Not many would agree because his “vision” so far has been regressive. In 2017, he testified against the Christian governor, Basuki “Ahok” Tjahaja Purnama  in court and thereby sending him to jail on charges of blasphemy. To counter the perception that Amin is anti-Christian, Aulia has roped in many Christians in her group.

But a 2018 Human Rights Watch report states, Amin has been a vocal supporter of fatwas, or religious edicts decrees, against the rights of religious minorities, including the country’s Ahmadiyah and Shia communities, as well lesbian, gay, bisexual, and transgender (LGBT) people. Those fatwas, although not legally binding, have been used to legitimize increasingly  hateful rhetoric by government officials against LGBT people and in some cases, fuelled  deadly violence by militant Islamists against religious minorities.”

Such criticism hasn’t deterred Amin though.  In one of the recent televised debates, Amin trotted out Arabic phrases to seek applause from his supporters and reached out to the youth promising employment to them. According to him, three special cards will be introduced if Jokowi and he are voted to power, one of which would be a pre-employment card that will help the unemployed youth for 6-12 months before obtaining a job.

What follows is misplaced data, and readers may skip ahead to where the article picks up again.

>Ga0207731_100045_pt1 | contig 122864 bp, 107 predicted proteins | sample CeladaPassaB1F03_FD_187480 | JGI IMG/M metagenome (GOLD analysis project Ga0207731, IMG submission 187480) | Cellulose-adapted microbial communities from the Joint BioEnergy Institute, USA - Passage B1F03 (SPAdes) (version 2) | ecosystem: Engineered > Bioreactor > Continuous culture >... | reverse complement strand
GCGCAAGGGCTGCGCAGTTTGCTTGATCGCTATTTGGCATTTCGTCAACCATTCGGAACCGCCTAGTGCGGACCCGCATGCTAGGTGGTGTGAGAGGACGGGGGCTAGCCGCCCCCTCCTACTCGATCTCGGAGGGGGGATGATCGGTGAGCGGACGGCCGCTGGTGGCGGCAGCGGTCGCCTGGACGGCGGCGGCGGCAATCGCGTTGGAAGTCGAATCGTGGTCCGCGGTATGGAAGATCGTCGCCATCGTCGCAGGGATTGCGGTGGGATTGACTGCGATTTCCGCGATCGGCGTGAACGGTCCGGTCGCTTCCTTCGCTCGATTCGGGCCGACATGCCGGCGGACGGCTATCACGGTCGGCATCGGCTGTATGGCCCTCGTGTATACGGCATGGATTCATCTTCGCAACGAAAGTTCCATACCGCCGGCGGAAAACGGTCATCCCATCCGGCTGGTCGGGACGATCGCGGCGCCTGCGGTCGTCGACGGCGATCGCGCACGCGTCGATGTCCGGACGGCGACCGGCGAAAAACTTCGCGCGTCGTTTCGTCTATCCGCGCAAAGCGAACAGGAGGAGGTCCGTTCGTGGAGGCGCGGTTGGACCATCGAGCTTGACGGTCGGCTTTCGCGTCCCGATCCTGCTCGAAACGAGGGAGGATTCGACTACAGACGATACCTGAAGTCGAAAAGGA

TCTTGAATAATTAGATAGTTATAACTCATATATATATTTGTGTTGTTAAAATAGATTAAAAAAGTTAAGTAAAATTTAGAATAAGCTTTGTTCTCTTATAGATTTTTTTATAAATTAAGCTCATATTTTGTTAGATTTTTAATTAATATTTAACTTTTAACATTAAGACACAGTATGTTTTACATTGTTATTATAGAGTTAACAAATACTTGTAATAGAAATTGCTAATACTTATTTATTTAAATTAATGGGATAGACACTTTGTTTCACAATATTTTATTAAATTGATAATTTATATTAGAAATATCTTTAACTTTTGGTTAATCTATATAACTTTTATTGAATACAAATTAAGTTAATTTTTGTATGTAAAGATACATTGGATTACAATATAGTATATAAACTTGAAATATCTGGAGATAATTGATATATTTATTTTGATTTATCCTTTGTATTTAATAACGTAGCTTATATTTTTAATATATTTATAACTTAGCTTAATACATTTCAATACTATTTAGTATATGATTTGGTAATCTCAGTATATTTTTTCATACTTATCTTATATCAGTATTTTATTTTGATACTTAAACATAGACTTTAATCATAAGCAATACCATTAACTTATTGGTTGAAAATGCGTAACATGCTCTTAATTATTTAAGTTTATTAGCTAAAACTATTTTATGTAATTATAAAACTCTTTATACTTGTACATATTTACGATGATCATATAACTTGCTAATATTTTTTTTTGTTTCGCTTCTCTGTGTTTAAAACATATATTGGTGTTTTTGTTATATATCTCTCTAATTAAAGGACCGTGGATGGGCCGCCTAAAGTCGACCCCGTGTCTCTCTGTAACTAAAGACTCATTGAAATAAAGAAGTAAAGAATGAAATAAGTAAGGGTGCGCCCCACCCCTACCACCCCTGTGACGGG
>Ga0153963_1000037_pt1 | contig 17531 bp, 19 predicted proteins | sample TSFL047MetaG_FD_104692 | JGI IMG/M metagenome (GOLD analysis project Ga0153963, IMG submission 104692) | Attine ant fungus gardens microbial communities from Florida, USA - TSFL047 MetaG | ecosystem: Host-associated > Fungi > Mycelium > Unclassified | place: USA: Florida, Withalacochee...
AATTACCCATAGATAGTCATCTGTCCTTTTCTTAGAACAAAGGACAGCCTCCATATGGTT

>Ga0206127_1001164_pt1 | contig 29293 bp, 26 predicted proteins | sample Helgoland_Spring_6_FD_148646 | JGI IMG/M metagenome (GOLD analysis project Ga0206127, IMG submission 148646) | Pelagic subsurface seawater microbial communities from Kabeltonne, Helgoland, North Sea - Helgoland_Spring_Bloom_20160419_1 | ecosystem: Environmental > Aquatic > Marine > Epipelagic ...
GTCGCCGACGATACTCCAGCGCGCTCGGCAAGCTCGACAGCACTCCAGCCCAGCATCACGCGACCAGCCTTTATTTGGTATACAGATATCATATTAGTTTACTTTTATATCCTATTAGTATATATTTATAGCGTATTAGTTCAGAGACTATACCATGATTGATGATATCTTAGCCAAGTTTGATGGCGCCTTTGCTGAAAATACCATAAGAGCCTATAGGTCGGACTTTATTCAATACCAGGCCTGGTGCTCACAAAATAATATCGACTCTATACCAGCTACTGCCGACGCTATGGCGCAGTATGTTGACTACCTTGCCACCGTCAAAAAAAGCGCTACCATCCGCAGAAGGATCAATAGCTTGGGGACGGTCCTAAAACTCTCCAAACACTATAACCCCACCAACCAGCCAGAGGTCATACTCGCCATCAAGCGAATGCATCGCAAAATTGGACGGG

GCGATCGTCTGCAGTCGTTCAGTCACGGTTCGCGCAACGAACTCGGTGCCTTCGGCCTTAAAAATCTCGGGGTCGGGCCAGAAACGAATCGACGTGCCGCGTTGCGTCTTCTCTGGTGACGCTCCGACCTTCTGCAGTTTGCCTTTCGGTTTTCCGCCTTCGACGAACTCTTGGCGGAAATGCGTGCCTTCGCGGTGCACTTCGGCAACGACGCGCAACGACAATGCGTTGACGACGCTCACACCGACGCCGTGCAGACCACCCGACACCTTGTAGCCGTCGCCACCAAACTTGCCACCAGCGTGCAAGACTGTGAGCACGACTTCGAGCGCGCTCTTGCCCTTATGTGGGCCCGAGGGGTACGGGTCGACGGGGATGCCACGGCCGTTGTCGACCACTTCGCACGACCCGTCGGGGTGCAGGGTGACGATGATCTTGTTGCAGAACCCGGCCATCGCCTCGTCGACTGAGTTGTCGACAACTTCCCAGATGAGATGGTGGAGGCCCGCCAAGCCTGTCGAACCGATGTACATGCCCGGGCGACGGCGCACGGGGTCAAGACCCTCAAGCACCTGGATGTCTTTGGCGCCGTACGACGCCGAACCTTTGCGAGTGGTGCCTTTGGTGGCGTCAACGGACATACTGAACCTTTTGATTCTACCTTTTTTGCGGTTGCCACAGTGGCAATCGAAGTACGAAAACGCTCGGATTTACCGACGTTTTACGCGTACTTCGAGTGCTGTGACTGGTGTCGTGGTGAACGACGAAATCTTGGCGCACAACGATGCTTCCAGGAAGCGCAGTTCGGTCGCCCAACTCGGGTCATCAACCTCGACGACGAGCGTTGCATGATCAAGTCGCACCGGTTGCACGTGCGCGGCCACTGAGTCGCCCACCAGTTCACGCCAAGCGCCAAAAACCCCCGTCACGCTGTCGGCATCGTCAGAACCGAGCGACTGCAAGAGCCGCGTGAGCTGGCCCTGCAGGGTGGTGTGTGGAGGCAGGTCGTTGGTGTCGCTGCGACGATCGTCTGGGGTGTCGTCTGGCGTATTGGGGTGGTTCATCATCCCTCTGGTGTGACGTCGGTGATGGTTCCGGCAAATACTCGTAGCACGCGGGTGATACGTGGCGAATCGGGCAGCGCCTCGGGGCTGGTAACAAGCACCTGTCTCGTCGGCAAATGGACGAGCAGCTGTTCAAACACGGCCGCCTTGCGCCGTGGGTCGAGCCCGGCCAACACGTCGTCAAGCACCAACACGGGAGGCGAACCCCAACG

Over a cuppa of tea at tea parties called ‘Tebar Ma’ruf,’ (Spread goodness with Ma’ruf), he promises them – startups and vocational training. Amongst those invited are the ‘santris’ (Islamic boarding school students) – his strong vote base. Amin, the Islamic scholar, headed two important positions: rais aam (president) of Nahdlatul Ulama (NU), the nation’s largest Muslim organisation; and chairman of the Indonesian Ulama Council (MUI), the state-endorsed body for issuing rulings on Islamic issues.

These boarding schools are mostly run by the NU.  Even though it claims to be apolitical, it has been selling merchandise such as T’shirts and helmets with Amin’s face embossed on them. Putri Widya Dwi Inanti, the  shop in-charge at the NU office in Jakarta’s Jalan Kramat Raya, says, “The sale of the merchandise has increased by 30 per cent in the past one month.”

Not in helmet or a tee, but Amin, dressed in the traditional batik sarong and a pair of white sneakers, at a televised debate recently, gave out a strong message  — he may be old but he isn’t going anywhere, not just yet!

A  day before the festival of colours, dressed in her trademark white tant sari, West Bengal chief minister Mamata Banerjee walked up to a cluster of television cameras and wished “Holi mubarak” to everyone. Maintaining her authoritative tone, in broken Hindi, she added, “Radha-Krishna ko pushpanjali nivedan kijiye… koi Ganpati ko kartein hai (You may offer prayers to Radha-Krishna… some pray to Ganpati).”